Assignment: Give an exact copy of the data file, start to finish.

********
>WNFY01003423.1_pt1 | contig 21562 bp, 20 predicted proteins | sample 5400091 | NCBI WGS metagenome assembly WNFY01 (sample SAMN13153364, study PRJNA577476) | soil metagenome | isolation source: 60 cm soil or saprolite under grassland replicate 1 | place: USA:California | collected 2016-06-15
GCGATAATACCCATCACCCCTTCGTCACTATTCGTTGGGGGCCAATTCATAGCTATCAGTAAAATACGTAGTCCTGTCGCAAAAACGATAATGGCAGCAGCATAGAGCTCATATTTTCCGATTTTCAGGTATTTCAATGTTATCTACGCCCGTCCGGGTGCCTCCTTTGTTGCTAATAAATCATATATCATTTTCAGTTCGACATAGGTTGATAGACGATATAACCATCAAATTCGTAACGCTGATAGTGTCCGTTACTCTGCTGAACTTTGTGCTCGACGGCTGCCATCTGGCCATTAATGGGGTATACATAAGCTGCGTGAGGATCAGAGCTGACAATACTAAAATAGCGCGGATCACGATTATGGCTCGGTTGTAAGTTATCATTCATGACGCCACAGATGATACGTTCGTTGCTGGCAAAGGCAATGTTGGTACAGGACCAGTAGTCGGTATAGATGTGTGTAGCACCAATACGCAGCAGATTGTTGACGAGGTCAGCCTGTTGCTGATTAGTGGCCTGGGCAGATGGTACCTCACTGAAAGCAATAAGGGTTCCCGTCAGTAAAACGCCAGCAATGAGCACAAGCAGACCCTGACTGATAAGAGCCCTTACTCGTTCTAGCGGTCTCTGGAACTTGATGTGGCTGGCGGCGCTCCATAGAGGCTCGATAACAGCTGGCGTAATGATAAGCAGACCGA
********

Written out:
>WNFY01003423.1_pt1 | contig 21562 bp, 20 predicted proteins | sample 5400091 | NCBI WGS metagenome assembly WNFY01 (sample SAMN13153364, study PRJNA577476) | soil metagenome | isolation source: 60 cm soil or saprolite under grassland replicate 1 | place: USA:California | collected 2016-06-15
GCGATAATACCCATCACCCCTTCGTCACTATTCGTTGGGGGCCAATTCATAGCTATCAGTAAAATACGTAGTCCTGTCGCAAAAACGATAATGGCAGCAGCATAGAGCTCATATTTTCCGATTTTCAGGTATTTCAATGTTATCTACGCCCGTCCGGGTGCCTCCTTTGTTGCTAATAAATCATATATCATTTTCAGTTCGACATAGGTTGATAGACGATATAACCATCAAATTCGTAACGCTGATAGTGTCCGTTACTCTGCTGAACTTTGTGCTCGACGGCTGCCATCTGGCCATTAATGGGGTATACATAAGCTGCGTGAGGATCAGAGCTGACAATACTAAAATAGCGCGGATCACGATTATGGCTCGGTTGTAAGTTATCATTCATGACGCCACAGATGATACGTTCGTTGCTGGCAAAGGCAATGTTGGTACAGGACCAGTAGTCGGTATAGATGTGTGTAGCACCAATACGCAGCAGATTGTTGACGAGGTCAGCCTGTTGCTGATTAGTGGCCTGGGCAGATGGTACCTCACTGAAAGCAATAAGGGTTCCCGTCAGTAAAACGCCAGCAATGAGCACAAGCAGACCCTGACTGATAAGAGCCCTTACTCGTTCTAGCGGTCTCTGGAACTTGATGTGGCTGGCGGCGCTCCATAGAGGCTCGATAACAGCTGGCGTAATGATAAGCAGACCGA